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by Linda Medler, Board of Directors, Operation Homefront Brig. Gen. (ret.), USAF

I have been in the military for most of my life. I enlisted in the Marines out of high school, transitioned to civilian life to have children, while still serving in the Marine Corps Reserve. When I was ready to return to active duty, I was accepted to Air Force Officer Training School, and served in the Air Force until I retired with the rank of Brigadier General.

Over that time, I have served with many who gave their lives in defense of our nation, including those lost while I was serving at Hill Air Force Base, where we were always deploying airmen to Iraq and Afghanistan.

In Iraq, we lost three airmen in one month to an IED attack, and a few months later, we lost another. As a leader, that is something you never get over.

When it hits that close, and you are in a leadership position, you have to look inside and say, ‘How do I help my organization and my unit go forward and recover from this — to lose four airmen on a single installation?’

To ensure that they would never be forgotten, a group of us from Hill Air Force Base entered the Air Force Installation Excellence Award Program, which comes with a cash prize to improve quality of life across the installation. We finished as one of the top award winners, and used a portion of our prize to build a Memorial Park at Hill Air Force Base in Utah as a way to memorialize the four airmen who died while serving our country.

I will never forget that Memorial Day when we dedicated the memorial. Airman and families of the fallen gathered together to grieve, to remember, to unveil the monument.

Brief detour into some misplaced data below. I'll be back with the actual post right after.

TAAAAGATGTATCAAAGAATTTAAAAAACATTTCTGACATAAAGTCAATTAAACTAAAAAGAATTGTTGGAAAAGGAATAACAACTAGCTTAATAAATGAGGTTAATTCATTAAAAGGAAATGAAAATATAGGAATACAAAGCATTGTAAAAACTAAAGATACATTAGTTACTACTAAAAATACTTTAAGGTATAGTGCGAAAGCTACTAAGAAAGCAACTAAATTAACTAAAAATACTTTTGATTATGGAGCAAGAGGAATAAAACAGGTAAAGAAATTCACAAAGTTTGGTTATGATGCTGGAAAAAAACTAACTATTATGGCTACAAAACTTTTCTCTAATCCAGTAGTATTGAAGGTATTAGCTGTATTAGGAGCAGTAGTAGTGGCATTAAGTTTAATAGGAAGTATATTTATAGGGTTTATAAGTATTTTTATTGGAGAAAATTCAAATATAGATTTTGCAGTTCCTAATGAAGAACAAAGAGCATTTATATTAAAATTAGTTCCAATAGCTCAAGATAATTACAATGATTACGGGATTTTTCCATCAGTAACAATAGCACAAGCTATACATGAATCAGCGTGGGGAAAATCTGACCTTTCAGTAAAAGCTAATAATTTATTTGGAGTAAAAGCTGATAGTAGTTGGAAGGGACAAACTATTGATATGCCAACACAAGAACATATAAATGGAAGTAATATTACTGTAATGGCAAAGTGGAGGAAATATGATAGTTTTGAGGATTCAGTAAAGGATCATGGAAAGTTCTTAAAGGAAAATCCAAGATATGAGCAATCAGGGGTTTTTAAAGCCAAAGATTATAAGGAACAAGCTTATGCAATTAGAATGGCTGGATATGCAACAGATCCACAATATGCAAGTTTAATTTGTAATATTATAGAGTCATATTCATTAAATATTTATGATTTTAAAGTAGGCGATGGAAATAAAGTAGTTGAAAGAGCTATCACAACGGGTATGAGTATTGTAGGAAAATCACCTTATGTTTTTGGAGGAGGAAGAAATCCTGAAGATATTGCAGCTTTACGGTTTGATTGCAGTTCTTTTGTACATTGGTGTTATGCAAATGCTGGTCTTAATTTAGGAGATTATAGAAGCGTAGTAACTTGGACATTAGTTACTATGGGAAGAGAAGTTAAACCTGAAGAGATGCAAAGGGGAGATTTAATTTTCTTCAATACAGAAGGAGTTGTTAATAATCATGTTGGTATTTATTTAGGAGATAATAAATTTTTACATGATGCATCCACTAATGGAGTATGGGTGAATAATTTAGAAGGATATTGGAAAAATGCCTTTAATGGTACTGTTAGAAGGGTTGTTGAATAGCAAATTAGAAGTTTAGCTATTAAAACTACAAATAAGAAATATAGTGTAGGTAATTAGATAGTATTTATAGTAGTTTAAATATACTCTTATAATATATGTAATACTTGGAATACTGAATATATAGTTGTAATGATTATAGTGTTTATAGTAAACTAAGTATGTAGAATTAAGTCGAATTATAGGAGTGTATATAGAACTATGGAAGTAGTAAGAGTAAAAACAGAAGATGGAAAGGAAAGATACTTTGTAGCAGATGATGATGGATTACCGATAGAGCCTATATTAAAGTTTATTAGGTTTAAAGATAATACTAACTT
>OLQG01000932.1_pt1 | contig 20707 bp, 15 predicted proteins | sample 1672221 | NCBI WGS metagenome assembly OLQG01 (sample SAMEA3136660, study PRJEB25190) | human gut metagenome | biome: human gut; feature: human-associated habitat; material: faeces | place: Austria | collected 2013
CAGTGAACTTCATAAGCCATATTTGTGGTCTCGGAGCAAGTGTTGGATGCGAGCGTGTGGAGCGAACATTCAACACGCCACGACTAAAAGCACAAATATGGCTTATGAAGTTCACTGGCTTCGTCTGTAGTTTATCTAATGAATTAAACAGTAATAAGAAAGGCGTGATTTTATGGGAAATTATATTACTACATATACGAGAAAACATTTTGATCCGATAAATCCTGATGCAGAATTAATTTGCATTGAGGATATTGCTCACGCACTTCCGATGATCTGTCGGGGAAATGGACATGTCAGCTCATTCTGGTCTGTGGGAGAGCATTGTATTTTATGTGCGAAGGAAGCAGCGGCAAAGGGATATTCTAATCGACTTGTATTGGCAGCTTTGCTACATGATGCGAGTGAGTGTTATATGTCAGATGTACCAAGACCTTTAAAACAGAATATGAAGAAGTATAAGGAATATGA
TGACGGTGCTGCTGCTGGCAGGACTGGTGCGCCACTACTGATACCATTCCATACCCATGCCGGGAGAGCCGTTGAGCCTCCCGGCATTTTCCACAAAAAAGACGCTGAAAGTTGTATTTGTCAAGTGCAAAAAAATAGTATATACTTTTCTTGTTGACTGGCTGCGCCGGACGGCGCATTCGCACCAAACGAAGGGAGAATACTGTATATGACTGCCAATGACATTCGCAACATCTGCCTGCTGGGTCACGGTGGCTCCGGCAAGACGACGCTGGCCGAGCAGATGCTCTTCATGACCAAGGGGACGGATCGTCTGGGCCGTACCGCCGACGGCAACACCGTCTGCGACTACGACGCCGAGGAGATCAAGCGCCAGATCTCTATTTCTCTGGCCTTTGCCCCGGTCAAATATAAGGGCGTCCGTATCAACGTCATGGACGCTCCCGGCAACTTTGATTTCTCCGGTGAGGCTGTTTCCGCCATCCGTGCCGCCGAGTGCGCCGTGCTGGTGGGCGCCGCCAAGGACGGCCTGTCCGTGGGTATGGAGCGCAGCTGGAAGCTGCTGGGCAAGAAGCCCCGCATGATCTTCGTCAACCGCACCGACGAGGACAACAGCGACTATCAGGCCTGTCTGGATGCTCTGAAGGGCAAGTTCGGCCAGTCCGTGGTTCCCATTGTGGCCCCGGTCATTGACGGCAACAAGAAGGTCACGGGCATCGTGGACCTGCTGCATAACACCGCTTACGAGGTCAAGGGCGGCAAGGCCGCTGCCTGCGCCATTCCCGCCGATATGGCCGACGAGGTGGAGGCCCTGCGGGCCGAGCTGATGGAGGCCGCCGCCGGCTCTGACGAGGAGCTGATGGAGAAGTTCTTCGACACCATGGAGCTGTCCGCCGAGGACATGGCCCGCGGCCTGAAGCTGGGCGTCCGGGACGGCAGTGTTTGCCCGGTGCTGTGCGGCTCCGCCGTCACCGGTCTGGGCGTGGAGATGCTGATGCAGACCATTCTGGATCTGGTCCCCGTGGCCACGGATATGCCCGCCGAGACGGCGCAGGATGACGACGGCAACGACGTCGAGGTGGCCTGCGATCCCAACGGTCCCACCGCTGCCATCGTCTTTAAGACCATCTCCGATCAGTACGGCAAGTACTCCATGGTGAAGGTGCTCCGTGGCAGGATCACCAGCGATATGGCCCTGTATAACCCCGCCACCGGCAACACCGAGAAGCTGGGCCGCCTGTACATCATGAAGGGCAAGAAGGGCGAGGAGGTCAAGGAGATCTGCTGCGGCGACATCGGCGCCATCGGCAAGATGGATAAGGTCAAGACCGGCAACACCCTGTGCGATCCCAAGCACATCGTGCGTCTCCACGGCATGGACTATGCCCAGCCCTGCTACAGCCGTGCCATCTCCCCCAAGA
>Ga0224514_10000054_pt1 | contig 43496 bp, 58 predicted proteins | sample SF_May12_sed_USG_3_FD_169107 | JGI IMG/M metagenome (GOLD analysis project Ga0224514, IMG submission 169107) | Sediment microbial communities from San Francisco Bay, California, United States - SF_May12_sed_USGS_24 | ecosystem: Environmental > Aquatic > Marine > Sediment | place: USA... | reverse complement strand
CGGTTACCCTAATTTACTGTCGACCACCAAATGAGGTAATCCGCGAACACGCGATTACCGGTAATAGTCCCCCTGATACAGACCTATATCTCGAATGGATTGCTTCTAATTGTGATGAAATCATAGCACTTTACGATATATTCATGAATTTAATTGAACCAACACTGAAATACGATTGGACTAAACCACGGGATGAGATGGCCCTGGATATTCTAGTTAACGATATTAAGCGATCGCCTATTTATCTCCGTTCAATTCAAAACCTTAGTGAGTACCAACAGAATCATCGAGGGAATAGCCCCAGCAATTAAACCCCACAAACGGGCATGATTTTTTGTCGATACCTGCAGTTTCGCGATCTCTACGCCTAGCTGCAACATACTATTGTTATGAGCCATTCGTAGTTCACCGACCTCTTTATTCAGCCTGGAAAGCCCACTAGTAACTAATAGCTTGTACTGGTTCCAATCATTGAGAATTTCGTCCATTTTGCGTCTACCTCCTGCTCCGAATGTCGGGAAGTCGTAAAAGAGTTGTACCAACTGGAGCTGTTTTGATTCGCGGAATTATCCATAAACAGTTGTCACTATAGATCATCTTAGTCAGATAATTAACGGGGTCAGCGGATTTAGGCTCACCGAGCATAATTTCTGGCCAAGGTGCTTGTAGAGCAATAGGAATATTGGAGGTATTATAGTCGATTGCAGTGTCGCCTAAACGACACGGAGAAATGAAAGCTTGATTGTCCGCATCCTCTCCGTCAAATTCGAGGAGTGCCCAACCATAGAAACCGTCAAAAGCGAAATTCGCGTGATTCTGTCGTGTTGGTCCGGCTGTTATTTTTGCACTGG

There is not a Memorial Day when I do not think back to that dedication and the Memorial Park that will forever honor the legacy of these fallen heroes of the 75th Air Base Wing.

I urge all Americans to take part in honoring those we have lost by joining the national moment of remembrance. You can participate by pausing for a moment of silence at 3 p.m. local time on Monday afternoon.

In memory of those we have lost, and in honor of those who proudly serve, please join me in standing with our nation’s military heroes.

 

 

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by John I. Pray, Jr., President & CEO, Brig Gen, USAF (Ret.)

Memorial Day is a special day for America as we honor those who have died while serving our great nation. It is especially important for me, on a very personal level, because of my father. John I. Pray, my father, joined the Army in 1938 after completing the ROTC program and graduating from Ripon College in Wisconsin. After completing many months of training, he married the love of his life, my mother, LaVerne G. Wilson in June 1940, and the Army immediately sent the newlyweds to their first posting in the Philippines, arriving in September 1940. With tensions mounting in the Pacific and war looming on the horizon, the Army returned many family members, including my mother, back to safety of the “states” in February 1941.

John I. Pray, Sr, pictured here during training in the Philippines just prior to the start of World War 2.

War broke out on December 7, 1941 and after many months of intense fighting, the U.S. forces in the Philippines surrendered on April 9, 1942. Approximately 75,000 American and Filipino troops, who were already suffering from lack of food and disease, were captured and forced to make a 65-mile march to prison camps. This infamous journey became known as the Bataan Death March – my father was among those soldiers. Thousands perished along the way and an estimated 20,000 soldiers, who survived the march, died in the prison camps from disease, malnutrition, and brutal treatment. My father survived – for three and a half years – and was ultimately repatriated in September 1945.

When I asked my father what sustained him through the many challenges he faced as a prisoner of war, he unhesitatingly told me faith…faith in his family, his country, and his comrades.